Some pretty exciting research on another 9th century chant manuscript. Dom Mocquereau would be thrilled to know of yet another source on the early chant.
Known for his popular hip-hop, rap and blues classes among Holy Cross students, and for organizing hip-hop festivals for Worcester area high school students, Daniel DiCenso ’98, assistant professor of music, is chasing after his other passion this summer—rare, early music sources.
Right before DiCenso returned to the College to teach in 2008, he traveled to Monza, Italy, to research a manuscript that was cataloged as a 10th- or 11th-century source of Gregorian chant (liturgical music used in the Roman Catholic Church). “Very little was known about the manuscript, but the catalog description didn’t seem to jibe with the date,” DiCenso observes. “When I arrived in Monza I was shocked to discover that the manuscript actually might date back to as early as 850 A.D.”
These findings are significant because early sources of Gregorian chant survived in France and Switzerland, but scholars thought that no early Italian sources were in existence. “This Monza manuscript is a kind of ‘missing link’ between a body of music that was allegedly exported from Rome to all Christian churches during the eighth and ninth centuries,” he explains.
How could this happen? Because a complicated cataloging error had dated the manuscript incorrectly, therefore, no one paid much attention to the chant it contained. Until DiCenso began his work on the Monza manuscript, which he describes as “one of the three earliest sources of Gregorian chant in existence, the only source of its unique type, and the earliest source to contain a complete chant formulary for the famous ‘Requiem’ Mass, which was the inspiration for famous works by later composers such as Mozart and Verdi.”
DiCenso has recently been invited to present this research at the Pontifical Institute for Sacred Music in Rome on July 8, 2012 as part of conference session sponsored by the Cantus Planus study group of the International Musicological Society. “All of the chant scholars participating in the special session are excited by the rare opportunity to present our research at the Pontifical Institute, but for me there is a special significance given that my research deals directly with questions about the history of the liturgy in Rome.”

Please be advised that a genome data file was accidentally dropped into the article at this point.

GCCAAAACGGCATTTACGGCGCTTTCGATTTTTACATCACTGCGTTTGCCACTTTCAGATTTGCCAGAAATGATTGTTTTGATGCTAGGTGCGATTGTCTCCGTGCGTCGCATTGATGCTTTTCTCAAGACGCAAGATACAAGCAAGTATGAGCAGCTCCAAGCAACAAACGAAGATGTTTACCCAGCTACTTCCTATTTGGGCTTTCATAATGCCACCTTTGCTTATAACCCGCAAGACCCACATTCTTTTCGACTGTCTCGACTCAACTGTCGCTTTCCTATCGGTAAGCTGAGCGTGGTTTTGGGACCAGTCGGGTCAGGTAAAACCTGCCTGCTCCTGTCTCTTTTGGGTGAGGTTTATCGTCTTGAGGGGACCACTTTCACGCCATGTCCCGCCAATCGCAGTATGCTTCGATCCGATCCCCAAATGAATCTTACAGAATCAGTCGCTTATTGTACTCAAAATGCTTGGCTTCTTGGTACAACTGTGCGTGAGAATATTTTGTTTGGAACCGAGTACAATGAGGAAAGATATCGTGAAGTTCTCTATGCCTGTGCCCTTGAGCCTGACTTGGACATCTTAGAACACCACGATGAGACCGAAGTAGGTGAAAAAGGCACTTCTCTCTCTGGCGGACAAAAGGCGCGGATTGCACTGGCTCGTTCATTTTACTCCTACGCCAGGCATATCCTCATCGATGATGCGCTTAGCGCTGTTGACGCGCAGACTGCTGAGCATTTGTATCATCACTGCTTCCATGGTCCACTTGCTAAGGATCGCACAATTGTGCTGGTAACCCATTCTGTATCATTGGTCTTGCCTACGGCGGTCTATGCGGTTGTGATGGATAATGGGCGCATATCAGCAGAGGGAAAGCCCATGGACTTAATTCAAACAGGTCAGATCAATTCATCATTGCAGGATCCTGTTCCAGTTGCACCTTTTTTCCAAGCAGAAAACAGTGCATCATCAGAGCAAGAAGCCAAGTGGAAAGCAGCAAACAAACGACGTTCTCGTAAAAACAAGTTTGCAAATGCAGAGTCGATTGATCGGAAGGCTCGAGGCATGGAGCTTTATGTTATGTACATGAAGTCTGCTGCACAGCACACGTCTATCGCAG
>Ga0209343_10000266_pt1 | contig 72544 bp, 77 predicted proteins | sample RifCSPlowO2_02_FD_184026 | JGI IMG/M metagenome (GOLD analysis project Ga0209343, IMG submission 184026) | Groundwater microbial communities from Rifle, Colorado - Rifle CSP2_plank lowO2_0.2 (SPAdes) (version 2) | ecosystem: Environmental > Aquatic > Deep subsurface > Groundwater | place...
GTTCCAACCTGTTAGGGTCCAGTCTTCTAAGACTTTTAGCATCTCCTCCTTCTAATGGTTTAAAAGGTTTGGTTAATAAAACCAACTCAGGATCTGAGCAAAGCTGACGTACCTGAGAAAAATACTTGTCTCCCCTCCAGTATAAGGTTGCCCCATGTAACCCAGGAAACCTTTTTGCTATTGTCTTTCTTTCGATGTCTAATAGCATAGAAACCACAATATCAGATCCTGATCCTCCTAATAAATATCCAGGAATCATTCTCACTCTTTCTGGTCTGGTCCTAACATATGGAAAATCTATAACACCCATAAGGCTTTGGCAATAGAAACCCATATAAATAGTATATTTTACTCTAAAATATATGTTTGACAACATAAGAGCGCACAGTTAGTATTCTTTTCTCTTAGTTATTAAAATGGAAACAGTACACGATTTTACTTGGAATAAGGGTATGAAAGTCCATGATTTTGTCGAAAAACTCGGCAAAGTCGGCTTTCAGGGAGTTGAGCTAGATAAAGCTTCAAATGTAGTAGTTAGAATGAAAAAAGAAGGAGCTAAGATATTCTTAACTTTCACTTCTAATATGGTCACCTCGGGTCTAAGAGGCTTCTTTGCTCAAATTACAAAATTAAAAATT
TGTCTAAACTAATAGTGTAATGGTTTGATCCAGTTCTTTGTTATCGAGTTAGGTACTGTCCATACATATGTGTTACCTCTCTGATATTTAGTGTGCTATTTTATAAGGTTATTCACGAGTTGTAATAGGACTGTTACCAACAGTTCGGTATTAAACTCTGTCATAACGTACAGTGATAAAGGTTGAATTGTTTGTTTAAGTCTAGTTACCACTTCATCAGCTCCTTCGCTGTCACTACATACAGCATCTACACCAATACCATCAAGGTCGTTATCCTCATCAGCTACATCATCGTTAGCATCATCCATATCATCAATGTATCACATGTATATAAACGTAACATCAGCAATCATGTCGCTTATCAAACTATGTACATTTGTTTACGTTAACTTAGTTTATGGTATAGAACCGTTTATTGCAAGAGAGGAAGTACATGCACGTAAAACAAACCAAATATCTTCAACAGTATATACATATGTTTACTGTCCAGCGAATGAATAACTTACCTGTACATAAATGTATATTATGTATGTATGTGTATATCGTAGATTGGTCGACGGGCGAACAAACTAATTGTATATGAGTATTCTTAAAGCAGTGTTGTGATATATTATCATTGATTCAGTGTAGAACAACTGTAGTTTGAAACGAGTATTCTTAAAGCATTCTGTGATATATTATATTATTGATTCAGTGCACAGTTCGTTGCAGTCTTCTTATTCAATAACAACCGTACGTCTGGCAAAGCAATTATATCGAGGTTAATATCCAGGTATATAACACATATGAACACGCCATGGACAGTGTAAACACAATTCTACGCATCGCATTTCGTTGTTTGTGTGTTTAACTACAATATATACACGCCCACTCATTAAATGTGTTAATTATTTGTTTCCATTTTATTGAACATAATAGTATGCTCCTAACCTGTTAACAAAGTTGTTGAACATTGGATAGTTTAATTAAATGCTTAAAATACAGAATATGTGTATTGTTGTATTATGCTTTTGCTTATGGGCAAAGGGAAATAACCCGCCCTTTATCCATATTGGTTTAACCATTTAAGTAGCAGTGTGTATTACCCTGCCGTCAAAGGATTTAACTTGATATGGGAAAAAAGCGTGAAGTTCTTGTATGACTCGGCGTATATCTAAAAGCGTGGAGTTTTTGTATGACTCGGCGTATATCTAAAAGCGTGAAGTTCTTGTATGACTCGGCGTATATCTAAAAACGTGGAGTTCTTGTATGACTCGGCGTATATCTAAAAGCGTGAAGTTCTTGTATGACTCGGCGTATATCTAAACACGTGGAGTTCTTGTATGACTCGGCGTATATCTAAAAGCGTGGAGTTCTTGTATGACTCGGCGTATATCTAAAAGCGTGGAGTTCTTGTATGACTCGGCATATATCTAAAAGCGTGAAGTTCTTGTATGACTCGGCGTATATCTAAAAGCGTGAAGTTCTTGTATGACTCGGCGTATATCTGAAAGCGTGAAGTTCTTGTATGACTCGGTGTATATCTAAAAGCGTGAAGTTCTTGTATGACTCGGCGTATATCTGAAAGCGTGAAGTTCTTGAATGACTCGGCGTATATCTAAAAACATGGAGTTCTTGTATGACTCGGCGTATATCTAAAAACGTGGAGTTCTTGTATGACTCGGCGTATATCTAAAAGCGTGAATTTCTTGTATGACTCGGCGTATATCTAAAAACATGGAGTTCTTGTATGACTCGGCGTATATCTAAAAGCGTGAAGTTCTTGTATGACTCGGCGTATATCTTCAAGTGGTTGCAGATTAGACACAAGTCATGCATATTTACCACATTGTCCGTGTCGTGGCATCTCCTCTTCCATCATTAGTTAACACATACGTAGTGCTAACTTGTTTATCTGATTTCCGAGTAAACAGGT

The Pontifical Institute of Sacred Music was founded by Pope Pius X in 1910 to teach the disciplines of liturgical music in terms of practical, theoretical and historical knowledge, to promote the dissemination of the traditional sacred music, and to encourage artistic expressions appropriate to today’s culture.
“This source is new and important evidence that both complicates and challenges the dominant view of chant transmission,” explains DiCenso’s colleague Jessica Waldoff, associate professor of music. “Dan’s research is groundbreaking.”
DiCenso’s project is titled: “More Roman than ‘Gregorian,’ More Frankish than ‘Old Roman:’ What a Newly Rediscovered Italian Source Reveals about the Roman and Frankish Character of Chant Transmission in the Mid-Ninth Century.”
His work on this Monza manuscript is part of a larger study to edit all of the existing sources of Gregorian chant for the Mass up to the end of the ninth century. “All of the earliest sources have not been edited,” Daniel explains, “and so producing a volume that collects all of these sources together in one place would be a significant scholarly advancement in the field.”
Recently awarded the Robert L. Ardizzone (’63) Junior Faculty Research Award by Holy Cross, he is using this to work on the Monza manuscript this summer, and also meet with the few experts in the world who have the expertise to verify his findings—as well as view and research other manuscripts in Monza, Bergamo and Milan.
The chant doesn’t stop there. At Holy Cross, DiCenso recently taught a course titled “Chant as Popular Music,” which featured a class trip to the Benedictine Abbey Regina Laudis, in Conn., to hear live chant being sung in the context of a Vespers service. This upcoming spring semester he hopes to offer a course called “Gregorian Chant,” and this fall he will teach chant in a class titled “History of Western Music.”
DiCenso earned his B.A. in music from Holy Cross, an M.A. in music from the University of Pennsylvania, an M.A. in classical studies from Villanova University, an M.S. in education from the University of Pennsylvania, a Ph.D. in education from the University of Pennsylvania, and his Ph.D. in musicology from the University of Cambridge in 2012, where he was the first Holy Cross student to earn a Gates Scholarship. Last academic year he served as coordinator of the Medieval and Renaissance Studies Program. DiCenso resides in Boston, Mass.